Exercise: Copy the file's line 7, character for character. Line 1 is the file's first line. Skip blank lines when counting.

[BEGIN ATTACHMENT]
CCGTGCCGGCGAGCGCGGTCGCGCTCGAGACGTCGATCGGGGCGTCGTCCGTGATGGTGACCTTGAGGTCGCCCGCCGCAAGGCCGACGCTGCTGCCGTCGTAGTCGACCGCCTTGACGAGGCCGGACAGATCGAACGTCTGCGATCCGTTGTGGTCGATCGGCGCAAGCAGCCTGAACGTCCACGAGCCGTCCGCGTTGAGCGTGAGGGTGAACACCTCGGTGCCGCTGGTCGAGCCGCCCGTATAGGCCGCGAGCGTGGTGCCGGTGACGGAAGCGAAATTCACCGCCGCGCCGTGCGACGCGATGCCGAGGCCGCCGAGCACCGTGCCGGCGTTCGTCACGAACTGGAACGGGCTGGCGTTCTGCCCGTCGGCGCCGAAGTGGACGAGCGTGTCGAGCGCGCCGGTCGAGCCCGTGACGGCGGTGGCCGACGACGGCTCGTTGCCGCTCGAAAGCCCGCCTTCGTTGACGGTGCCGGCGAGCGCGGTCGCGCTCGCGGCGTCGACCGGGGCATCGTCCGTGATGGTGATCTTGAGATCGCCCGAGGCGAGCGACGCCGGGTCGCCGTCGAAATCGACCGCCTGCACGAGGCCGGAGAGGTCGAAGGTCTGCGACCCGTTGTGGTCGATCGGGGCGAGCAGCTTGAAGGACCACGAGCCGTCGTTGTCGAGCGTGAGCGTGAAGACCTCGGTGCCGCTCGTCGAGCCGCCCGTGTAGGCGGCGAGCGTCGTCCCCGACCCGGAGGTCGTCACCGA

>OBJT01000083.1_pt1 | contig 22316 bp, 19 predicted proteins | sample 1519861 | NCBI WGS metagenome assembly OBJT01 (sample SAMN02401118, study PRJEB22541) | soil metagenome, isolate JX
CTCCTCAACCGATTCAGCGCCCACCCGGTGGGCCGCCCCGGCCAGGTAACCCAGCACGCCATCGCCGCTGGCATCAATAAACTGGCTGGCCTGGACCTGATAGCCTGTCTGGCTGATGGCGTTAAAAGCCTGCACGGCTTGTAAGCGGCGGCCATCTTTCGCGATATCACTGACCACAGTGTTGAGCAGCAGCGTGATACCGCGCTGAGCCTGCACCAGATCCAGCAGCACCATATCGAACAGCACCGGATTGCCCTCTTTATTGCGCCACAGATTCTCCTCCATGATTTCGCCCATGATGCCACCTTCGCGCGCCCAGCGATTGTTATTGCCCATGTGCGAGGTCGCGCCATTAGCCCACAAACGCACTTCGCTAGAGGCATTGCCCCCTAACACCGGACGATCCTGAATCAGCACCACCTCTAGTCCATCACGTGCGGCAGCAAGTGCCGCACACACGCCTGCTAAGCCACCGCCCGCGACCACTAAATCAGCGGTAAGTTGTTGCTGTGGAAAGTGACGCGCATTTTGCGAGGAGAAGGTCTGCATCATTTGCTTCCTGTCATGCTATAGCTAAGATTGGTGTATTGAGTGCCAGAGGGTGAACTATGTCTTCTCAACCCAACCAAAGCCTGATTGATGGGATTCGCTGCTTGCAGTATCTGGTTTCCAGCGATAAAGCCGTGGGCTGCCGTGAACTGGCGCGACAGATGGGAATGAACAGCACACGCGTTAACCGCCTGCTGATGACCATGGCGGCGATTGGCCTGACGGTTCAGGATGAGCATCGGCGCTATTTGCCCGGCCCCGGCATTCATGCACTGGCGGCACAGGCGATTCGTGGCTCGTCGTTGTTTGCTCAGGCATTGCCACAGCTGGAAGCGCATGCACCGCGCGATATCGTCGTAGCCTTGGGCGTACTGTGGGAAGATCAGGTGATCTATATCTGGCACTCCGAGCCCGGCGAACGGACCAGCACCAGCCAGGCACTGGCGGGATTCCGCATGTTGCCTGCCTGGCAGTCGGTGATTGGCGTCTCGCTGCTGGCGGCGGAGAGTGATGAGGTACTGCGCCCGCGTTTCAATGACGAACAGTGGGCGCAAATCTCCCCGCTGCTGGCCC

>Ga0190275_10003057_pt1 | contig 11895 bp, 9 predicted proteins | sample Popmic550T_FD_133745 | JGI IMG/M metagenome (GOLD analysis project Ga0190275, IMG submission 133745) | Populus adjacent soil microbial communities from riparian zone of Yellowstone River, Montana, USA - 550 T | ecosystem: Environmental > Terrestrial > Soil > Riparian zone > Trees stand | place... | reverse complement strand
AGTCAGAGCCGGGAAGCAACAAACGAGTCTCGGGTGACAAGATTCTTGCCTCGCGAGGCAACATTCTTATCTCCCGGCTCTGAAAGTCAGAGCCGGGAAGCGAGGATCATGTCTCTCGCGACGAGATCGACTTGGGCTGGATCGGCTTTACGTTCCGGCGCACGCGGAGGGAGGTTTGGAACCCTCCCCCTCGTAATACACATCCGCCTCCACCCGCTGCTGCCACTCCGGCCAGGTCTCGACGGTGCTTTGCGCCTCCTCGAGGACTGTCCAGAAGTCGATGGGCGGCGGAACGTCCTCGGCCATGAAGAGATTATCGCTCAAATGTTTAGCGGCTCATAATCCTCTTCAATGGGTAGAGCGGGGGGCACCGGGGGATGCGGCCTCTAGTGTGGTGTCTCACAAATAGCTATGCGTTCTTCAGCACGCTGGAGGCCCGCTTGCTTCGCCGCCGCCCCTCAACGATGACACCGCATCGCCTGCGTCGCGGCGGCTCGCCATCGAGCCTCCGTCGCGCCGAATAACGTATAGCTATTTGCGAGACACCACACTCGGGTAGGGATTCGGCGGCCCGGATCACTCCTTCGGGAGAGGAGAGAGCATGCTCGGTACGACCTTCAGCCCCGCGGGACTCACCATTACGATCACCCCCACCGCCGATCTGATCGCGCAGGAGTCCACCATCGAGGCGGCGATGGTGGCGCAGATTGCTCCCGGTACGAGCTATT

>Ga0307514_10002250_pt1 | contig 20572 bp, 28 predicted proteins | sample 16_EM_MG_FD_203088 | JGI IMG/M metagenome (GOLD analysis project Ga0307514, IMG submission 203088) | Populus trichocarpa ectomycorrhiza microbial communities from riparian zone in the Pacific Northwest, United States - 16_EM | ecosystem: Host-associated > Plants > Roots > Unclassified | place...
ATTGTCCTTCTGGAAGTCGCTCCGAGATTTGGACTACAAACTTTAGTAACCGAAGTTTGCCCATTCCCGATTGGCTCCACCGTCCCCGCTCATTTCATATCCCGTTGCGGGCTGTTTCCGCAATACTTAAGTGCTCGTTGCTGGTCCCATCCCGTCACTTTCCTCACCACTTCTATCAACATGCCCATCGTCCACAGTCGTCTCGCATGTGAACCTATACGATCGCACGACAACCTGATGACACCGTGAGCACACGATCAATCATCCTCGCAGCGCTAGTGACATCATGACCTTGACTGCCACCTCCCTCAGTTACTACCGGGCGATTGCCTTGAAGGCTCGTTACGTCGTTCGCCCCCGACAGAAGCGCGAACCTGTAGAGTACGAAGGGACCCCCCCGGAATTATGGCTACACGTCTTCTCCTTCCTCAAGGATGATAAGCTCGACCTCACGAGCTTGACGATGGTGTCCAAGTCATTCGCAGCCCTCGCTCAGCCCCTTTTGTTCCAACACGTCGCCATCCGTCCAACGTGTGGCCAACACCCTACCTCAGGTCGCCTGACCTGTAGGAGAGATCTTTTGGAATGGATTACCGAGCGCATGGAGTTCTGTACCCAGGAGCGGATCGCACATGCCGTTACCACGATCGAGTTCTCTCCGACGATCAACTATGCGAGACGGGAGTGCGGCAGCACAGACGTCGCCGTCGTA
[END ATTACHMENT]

ATTGTCCTTCTGGAAGTCGCTCCGAGATTTGGACTACAAACTTTAGTAACCGAAGTTTGCCCATTCCCGATTGGCTCCACCGTCCCCGCTCATTTCATATCCCGTTGCGGGCTGTTTCCGCAATACTTAAGTGCTCGTTGCTGGTCCCATCCCGTCACTTTCCTCACCACTTCTATCAACATGCCCATCGTCCACAGTCGTCTCGCATGTGAACCTATACGATCGCACGACAACCTGATGACACCGTGAGCACACGATCAATCATCCTCGCAGCGCTAGTGACATCATGACCTTGACTGCCACCTCCCTCAGTTACTACCGGGCGATTGCCTTGAAGGCTCGTTACGTCGTTCGCCCCCGACAGAAGCGCGAACCTGTAGAGTACGAAGGGACCCCCCCGGAATTATGGCTACACGTCTTCTCCTTCCTCAAGGATGATAAGCTCGACCTCACGAGCTTGACGATGGTGTCCAAGTCATTCGCAGCCCTCGCTCAGCCCCTTTTGTTCCAACACGTCGCCATCCGTCCAACGTGTGGCCAACACCCTACCTCAGGTCGCCTGACCTGTAGGAGAGATCTTTTGGAATGGATTACCGAGCGCATGGAGTTCTGTACCCAGGAGCGGATCGCACATGCCGTTACCACGATCGAGTTCTCTCCGACGATCAACTATGCGAGACGGGAGTGCGGCAGCACAGACGTCGCCGTCGTA